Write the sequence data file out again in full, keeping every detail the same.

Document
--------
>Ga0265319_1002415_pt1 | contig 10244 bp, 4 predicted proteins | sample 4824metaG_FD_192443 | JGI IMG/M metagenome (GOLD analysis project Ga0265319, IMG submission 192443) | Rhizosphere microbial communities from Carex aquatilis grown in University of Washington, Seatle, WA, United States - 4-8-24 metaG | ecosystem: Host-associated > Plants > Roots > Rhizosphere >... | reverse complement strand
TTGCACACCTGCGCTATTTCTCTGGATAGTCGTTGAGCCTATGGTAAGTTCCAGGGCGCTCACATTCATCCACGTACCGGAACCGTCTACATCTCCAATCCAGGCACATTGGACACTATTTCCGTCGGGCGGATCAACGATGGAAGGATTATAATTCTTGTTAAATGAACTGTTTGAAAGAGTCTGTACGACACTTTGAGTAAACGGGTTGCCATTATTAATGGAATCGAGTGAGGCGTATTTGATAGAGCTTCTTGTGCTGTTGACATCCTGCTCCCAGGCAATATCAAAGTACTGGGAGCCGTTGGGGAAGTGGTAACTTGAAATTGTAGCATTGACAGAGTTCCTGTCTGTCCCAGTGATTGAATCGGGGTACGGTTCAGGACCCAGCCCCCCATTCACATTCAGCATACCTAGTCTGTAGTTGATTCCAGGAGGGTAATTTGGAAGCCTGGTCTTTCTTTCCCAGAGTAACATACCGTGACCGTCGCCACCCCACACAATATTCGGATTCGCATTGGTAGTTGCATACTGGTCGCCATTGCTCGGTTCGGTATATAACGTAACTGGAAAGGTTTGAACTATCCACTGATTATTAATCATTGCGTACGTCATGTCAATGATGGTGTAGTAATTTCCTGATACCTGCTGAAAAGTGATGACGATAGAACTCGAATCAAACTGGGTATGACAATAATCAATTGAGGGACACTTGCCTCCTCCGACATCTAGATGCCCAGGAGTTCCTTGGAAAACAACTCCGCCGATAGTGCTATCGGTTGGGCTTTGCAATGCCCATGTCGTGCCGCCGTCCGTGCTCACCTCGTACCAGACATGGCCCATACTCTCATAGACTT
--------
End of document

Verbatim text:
>Ga0265319_1002415_pt1 | contig 10244 bp, 4 predicted proteins | sample 4824metaG_FD_192443 | JGI IMG/M metagenome (GOLD analysis project Ga0265319, IMG submission 192443) | Rhizosphere microbial communities from Carex aquatilis grown in University of Washington, Seatle, WA, United States - 4-8-24 metaG | ecosystem: Host-associated > Plants > Roots > Rhizosphere >... | reverse complement strand
TTGCACACCTGCGCTATTTCTCTGGATAGTCGTTGAGCCTATGGTAAGTTCCAGGGCGCTCACATTCATCCACGTACCGGAACCGTCTACATCTCCAATCCAGGCACATTGGACACTATTTCCGTCGGGCGGATCAACGATGGAAGGATTATAATTCTTGTTAAATGAACTGTTTGAAAGAGTCTGTACGACACTTTGAGTAAACGGGTTGCCATTATTAATGGAATCGAGTGAGGCGTATTTGATAGAGCTTCTTGTGCTGTTGACATCCTGCTCCCAGGCAATATCAAAGTACTGGGAGCCGTTGGGGAAGTGGTAACTTGAAATTGTAGCATTGACAGAGTTCCTGTCTGTCCCAGTGATTGAATCGGGGTACGGTTCAGGACCCAGCCCCCCATTCACATTCAGCATACCTAGTCTGTAGTTGATTCCAGGAGGGTAATTTGGAAGCCTGGTCTTTCTTTCCCAGAGTAACATACCGTGACCGTCGCCACCCCACACAATATTCGGATTCGCATTGGTAGTTGCATACTGGTCGCCATTGCTCGGTTCGGTATATAACGTAACTGGAAAGGTTTGAACTATCCACTGATTATTAATCATTGCGTACGTCATGTCAATGATGGTGTAGTAATTTCCTGATACCTGCTGAAAAGTGATGACGATAGAACTCGAATCAAACTGGGTATGACAATAATCAATTGAGGGACACTTGCCTCCTCCGACATCTAGATGCCCAGGAGTTCCTTGGAAAACAACTCCGCCGATAGTGCTATCGGTTGGGCTTTGCAATGCCCATGTCGTGCCGCCGTCCGTGCTCACCTCGTACCAGACATGGCCCATACTCTCATAGACTT